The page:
Many election observers, both local and international, say the voter enthusiasm and determination was shuttered by the Electoral Commission.  “Voter enthusiasm for the democratic process was eclipsed by the atmosphere of intimidation and ruling party control of state resources in Uganda’s third multiparty elections,” said Eduard Kukan of the European Union observer mission. He added: “I saw the remarkable commitment of Ugandans to participate in their electoral process, regrettably the Electoral Commission failed to communicate effective steps that would have been needed to overcome growing tensions caused by markedly delayed delivery of the voting material”.

Many voters would agree with Kukan.

Patrick Wakida, the director of the polling firm Research World International, says it is pointless attempting to analyse voter turnout under these circumstances.

“First of all,” he says, “the voter turnout was higher than what was reported. Secondly, the atmosphere couldn’t have facilitated the expected turnout. In fact, it was way higher than anyone could have achieved under the conditions that prevailed.”

He says if the atmosphere had been bearable and if the voting materials had not been delivered inexcusably late, the turnout would have been overwhelming considering the high agitation for change among the population.   Another commentator said had it not been because of frustration by the EC, Uganda would have this time registered the highest voter turnout in history.

“You cannot talk about voter turnout with the inexcusable conditions that the EC subjected voters to,” he said, “It is the EC that failed Ugandans. How did they reach at the 63% when close to 2000 polling stations were left out?” he asked.

He says even if each polling station had only 500 voters turning out, that would be one million votes which would have impacted significantly on the reported figure.

Over 1,800 polling stations were left out of the tallying because, according to the EC, they had not submitted their results by the time the results were announced. It was bad in some districts like Rukungiri where only 3 out of 276 polling stations were considered. In Jinja, only 11 polling stations out of 399 while 288 polling stations were left out in both Kampala and Wakiso.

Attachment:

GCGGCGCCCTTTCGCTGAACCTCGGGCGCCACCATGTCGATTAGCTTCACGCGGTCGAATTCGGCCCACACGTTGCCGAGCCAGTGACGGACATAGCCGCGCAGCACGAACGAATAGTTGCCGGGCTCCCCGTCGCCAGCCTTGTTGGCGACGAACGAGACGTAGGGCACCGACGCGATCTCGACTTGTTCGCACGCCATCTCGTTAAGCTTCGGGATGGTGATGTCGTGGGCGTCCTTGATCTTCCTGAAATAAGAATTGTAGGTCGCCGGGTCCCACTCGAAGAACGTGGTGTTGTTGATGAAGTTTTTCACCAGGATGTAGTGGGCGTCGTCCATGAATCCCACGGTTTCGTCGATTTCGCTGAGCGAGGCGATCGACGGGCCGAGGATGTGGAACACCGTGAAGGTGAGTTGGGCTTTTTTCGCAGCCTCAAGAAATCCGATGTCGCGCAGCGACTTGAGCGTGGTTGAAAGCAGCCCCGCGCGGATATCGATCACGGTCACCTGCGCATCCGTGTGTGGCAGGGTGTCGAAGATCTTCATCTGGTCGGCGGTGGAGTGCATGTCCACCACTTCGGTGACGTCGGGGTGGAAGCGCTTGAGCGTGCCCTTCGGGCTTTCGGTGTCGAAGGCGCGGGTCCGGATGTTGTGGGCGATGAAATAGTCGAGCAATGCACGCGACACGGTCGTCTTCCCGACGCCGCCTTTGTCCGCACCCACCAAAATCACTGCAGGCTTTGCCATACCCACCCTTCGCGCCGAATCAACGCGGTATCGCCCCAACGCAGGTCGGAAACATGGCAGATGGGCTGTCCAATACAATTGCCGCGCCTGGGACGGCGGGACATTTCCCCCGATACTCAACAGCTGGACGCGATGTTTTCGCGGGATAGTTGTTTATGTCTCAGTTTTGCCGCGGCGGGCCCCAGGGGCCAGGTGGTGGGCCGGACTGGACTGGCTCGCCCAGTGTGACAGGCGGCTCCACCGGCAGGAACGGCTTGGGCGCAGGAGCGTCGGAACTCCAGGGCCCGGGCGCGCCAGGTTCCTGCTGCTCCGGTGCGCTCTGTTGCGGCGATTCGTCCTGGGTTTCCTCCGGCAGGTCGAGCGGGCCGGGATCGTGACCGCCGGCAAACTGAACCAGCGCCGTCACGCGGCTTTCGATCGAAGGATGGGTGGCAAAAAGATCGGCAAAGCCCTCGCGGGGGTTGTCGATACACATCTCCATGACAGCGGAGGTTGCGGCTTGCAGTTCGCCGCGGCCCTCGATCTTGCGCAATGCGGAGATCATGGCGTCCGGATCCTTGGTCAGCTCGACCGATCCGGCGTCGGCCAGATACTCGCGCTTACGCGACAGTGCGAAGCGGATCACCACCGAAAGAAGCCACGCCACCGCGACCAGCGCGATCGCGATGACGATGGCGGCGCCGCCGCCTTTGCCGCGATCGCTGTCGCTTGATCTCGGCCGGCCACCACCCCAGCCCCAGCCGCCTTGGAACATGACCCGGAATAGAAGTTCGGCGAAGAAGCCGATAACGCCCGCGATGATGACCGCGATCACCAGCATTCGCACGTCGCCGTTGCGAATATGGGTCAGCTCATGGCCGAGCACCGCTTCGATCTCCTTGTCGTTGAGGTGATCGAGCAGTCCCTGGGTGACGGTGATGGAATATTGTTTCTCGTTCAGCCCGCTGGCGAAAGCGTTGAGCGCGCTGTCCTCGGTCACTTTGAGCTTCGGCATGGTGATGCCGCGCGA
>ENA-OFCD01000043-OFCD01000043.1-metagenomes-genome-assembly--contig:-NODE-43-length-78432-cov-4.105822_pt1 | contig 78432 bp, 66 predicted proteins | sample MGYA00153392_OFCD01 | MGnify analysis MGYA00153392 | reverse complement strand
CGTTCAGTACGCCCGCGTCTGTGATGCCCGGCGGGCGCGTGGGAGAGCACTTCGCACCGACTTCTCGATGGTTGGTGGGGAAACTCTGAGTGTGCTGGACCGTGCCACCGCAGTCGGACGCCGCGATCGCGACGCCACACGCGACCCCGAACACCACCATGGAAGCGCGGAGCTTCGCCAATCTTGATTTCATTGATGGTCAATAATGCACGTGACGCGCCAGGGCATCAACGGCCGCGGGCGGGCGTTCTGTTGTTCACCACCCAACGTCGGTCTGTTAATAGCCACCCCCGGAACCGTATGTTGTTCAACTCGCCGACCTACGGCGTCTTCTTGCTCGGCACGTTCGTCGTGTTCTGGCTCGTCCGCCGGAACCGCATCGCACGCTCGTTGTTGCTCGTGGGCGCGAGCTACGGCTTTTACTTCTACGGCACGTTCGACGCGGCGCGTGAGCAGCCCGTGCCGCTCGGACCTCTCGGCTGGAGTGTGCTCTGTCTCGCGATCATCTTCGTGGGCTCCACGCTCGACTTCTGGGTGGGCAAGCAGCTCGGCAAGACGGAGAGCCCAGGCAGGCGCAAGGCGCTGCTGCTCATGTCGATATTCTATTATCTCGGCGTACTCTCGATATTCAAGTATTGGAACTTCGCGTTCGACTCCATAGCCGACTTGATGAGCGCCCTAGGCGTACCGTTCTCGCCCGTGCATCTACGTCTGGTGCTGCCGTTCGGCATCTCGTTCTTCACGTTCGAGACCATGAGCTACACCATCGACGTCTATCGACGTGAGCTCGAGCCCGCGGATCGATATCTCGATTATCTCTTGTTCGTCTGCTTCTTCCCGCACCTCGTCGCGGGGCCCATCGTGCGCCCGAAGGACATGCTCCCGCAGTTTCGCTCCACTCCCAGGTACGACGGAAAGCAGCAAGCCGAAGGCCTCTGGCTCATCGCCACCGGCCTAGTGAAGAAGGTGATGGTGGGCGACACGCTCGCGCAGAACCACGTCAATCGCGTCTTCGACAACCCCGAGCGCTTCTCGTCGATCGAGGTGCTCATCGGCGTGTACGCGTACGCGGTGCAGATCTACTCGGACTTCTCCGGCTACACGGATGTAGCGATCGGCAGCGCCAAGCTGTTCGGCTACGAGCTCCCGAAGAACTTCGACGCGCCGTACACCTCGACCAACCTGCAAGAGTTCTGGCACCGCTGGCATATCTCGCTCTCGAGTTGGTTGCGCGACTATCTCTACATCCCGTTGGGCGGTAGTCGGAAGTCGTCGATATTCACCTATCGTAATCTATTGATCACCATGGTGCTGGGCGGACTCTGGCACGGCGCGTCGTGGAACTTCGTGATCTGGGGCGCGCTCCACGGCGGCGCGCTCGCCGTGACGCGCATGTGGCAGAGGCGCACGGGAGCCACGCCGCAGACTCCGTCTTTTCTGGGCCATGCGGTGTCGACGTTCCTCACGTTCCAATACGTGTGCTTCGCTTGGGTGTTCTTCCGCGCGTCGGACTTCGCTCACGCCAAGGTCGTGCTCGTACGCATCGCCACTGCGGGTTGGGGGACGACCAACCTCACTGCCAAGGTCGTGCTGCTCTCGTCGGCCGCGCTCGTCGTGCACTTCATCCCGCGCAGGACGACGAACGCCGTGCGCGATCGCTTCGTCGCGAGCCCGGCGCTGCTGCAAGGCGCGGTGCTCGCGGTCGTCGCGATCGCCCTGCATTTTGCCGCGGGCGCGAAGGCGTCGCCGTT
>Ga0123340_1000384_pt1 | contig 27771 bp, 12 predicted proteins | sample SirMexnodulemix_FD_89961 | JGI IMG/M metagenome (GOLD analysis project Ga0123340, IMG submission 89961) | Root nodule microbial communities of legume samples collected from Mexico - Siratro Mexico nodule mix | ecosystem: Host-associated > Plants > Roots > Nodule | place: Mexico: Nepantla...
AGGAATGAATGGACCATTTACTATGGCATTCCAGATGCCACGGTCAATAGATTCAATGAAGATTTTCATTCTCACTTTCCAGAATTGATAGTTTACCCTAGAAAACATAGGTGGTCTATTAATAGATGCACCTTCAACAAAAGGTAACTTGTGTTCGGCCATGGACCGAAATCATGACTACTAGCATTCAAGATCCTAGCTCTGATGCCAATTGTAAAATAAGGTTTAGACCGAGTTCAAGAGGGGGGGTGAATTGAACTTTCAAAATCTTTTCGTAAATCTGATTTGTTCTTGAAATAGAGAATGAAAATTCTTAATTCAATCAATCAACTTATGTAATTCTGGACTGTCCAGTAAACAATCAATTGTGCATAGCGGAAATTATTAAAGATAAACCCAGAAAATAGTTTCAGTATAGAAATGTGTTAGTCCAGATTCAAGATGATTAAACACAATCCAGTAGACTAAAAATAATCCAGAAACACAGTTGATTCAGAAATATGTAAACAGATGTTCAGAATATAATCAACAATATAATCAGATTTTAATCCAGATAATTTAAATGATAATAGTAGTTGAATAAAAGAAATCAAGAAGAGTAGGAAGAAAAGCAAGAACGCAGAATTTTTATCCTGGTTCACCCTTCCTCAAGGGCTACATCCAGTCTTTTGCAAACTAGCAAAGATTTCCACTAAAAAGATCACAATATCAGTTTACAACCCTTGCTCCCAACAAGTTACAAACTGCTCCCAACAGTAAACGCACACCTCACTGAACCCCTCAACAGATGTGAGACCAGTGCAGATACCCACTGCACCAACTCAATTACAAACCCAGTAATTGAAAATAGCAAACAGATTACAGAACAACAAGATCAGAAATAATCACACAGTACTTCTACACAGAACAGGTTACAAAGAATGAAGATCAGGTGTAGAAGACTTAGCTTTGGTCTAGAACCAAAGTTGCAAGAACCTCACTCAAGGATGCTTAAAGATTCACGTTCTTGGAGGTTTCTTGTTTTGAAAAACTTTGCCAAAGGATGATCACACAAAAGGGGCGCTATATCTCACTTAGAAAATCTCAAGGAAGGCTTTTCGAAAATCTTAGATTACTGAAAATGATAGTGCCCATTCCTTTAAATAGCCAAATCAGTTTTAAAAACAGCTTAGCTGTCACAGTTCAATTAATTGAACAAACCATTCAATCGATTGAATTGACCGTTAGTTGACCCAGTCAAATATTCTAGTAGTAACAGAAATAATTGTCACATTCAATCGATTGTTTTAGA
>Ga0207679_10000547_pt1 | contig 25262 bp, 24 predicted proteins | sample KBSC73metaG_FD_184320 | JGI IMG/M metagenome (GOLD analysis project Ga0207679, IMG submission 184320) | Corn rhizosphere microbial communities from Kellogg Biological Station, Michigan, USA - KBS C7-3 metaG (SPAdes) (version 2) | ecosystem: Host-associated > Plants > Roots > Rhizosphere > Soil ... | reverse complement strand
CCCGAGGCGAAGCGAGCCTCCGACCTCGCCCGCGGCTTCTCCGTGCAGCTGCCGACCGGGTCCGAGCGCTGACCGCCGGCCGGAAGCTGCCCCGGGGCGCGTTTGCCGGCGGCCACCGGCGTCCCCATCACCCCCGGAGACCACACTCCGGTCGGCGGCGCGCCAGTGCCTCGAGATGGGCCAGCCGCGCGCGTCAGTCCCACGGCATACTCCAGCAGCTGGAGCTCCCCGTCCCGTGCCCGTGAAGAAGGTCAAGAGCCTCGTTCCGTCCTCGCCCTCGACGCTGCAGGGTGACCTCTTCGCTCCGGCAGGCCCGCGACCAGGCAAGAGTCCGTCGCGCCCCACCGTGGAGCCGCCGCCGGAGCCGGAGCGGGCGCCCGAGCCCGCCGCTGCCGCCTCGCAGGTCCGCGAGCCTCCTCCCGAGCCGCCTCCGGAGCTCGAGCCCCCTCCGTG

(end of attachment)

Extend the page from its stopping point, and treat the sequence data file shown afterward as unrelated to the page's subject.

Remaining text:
These, according to observers are FDC strongholds which makes the EC’s motive suspect.

An official from one of the security organs told The Independent that voters in some of these polling stations were frustrated deliberately because a high voter turnout would have disadvantaged President Museveni.

“There were many maneuvers to sabotage voter turnout,” he said on condition of anonymity.  Same with the intimidating atmosphere around the polls, including heavy deployment of security.

“The commotion between Forum for Democratic Change Presidential Candidate Kizza Besigye and the police the other day was meant to dissuade voters from turning up to vote.” He was referring to the arrest of Besigye and the subsequent protests by his supporters in Wandegeya in which one person was shot dead by police just two days to Election Day.  Such claims, are by their very nature, difficult to independent verify.

In the end, the 63% turnout was equal to the 64% that has overtime become the average in African countries. This turn-out is a result of a declining trend and is the lowest compared to other continents. A paper titled ‘Voter turnout rates from a comparative perspective’ says there has generally been a notable decline in voter turnout.  According to the document, Africa experienced a pronounced increase in turnout in the mid-1980’s following the wave of democratisation but has overtime dwindled.

In most cases, voters reportedly stayed away from the polls because they believe issues of governance do not impact significantly on their day to day lives.

According to Sewanyana, people do not see any reason to vote when the government has failed to provide social services like healthcare and education, and they are still poor.  Others lack faith in most government institutions, in this case the Electoral Commission, and do not believe voting can remove a government.

A poll by Research World International in the run up to the election showed that 45% of Ugandans don’t believe the electoral process can lead to power changing hands, while 32% don’t believe the elections will be free and fair.

But many commentators say anyone talking of a low voter turnout in the just concluded elections is missing the big picture.

According to them, the big picture is that the Electoral Commission failed to do its job by either failing or deliberately refusing to deliver election materials to most parts of the country on time and followed that up with announcing results before many votes were tallied.